What about the weather?

Digging channels and building dams in the sand on the beach has always been a favourite pastime for our boys at the seaside. They also enjoyed tunnelling in a friend’s back garden, until the passage got so deep and long it was turning into a small mine. But the day before the wedding I wasn’t expecting to see them on their knees, plastered in mud, examining the route of a drainage channel diverting water around a marquee in the Shropshire hills…

If oaks grow strong in contrary winds and diamonds are made under pressure, then our son and his new wife have made a fine start to married life. Just five days before their wedding on Saturday they heard torrential rain had turned the field where the marquee would be pitched into mud. Their Festival style wedding reception was sounding more like Glastonbury every hour.

After an emergency journey from London to a very wet Shropshire to assess the damage they decided to go ahead in the hope the location could be salvaged. Two days before the wedding we arrived at the farm to help hoist the marquee and bang in pegs. The view of the Long Mynd hills was spectacular as the sun appeared at last. Although the forecast was mixed, there was hope.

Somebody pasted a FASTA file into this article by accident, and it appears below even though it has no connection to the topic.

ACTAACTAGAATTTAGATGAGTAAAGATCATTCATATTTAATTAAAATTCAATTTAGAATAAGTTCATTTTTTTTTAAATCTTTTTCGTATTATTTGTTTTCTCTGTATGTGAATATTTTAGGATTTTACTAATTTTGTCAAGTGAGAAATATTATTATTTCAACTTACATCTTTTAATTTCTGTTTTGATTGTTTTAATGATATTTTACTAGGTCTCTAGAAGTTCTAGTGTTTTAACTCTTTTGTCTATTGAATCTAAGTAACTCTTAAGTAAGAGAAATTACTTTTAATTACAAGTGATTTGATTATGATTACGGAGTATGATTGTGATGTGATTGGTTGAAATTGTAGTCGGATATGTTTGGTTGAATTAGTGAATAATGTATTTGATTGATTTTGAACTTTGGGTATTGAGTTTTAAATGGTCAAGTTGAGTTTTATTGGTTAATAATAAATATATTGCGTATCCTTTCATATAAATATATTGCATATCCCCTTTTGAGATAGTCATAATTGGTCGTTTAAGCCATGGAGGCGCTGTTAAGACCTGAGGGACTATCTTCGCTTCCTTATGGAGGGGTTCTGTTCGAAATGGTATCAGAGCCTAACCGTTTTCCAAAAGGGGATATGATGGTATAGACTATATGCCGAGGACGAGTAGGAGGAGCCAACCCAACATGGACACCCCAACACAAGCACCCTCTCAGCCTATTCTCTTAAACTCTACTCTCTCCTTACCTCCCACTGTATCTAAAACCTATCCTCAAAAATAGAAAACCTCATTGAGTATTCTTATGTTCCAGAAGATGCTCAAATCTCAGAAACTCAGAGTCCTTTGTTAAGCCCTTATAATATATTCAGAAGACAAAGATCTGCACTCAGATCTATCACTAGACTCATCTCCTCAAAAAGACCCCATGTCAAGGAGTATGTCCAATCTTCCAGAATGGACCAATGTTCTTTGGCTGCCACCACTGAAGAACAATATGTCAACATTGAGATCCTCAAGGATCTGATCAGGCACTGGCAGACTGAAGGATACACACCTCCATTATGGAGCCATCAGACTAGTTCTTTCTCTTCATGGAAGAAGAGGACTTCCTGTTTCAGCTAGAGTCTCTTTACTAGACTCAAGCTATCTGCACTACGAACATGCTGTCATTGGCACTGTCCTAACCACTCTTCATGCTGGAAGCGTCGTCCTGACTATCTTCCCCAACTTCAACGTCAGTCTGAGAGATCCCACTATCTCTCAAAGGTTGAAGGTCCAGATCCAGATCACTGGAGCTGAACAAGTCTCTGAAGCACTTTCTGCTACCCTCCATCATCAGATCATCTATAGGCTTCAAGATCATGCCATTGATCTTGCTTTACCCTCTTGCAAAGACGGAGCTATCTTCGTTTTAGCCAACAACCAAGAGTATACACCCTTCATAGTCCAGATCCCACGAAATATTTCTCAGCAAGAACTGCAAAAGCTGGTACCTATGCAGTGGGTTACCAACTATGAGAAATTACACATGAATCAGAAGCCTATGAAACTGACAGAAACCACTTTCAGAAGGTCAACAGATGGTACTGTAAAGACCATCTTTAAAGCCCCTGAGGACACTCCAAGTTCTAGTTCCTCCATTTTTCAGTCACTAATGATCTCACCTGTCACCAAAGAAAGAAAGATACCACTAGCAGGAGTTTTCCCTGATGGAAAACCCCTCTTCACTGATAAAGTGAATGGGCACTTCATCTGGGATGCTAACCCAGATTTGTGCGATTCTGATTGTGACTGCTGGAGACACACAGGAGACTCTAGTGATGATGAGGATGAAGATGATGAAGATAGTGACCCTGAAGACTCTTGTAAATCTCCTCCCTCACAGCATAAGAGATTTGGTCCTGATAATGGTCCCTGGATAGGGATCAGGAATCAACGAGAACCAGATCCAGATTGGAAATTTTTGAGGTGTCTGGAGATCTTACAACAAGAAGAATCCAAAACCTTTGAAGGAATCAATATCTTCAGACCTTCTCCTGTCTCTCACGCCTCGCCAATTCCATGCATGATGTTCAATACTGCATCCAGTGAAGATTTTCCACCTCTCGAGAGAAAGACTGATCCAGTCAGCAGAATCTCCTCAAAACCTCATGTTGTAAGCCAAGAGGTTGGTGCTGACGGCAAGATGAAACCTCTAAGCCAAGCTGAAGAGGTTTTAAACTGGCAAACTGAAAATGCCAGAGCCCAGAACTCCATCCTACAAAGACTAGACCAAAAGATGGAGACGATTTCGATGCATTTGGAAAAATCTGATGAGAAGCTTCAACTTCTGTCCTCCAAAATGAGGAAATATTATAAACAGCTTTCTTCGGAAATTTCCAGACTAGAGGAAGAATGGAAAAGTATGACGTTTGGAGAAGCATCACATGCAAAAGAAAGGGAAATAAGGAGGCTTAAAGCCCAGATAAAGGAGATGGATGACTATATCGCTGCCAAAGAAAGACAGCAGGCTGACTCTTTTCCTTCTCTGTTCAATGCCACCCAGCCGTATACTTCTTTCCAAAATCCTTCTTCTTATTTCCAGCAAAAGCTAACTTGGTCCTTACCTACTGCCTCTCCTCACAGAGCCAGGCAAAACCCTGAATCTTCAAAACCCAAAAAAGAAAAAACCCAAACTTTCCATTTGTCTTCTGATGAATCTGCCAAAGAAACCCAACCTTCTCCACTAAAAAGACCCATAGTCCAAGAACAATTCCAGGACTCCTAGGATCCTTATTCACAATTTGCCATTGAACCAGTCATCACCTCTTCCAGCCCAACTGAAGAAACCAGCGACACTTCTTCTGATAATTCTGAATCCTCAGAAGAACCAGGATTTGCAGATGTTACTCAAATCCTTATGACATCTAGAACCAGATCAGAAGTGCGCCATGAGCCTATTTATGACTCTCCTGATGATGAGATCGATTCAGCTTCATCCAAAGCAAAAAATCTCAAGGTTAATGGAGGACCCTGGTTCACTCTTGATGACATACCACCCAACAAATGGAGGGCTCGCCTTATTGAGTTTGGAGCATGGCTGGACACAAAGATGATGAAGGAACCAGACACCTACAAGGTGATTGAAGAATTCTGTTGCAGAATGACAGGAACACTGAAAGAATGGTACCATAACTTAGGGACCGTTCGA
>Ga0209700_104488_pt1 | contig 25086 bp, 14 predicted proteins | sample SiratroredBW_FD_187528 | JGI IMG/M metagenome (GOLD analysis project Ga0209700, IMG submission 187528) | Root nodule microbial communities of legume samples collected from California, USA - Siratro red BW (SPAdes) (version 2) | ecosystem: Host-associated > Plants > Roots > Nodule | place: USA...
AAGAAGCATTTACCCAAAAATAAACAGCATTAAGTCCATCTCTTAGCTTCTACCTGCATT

Like every wedding there were a mountain of tasks to be tackled from arranging tables to cleaning toilets and stringing up lights. Later that night as we sat enjoying a home cooked meal we listened to the rain on the conservatory roof. Everyone was picturing the field and the marquee.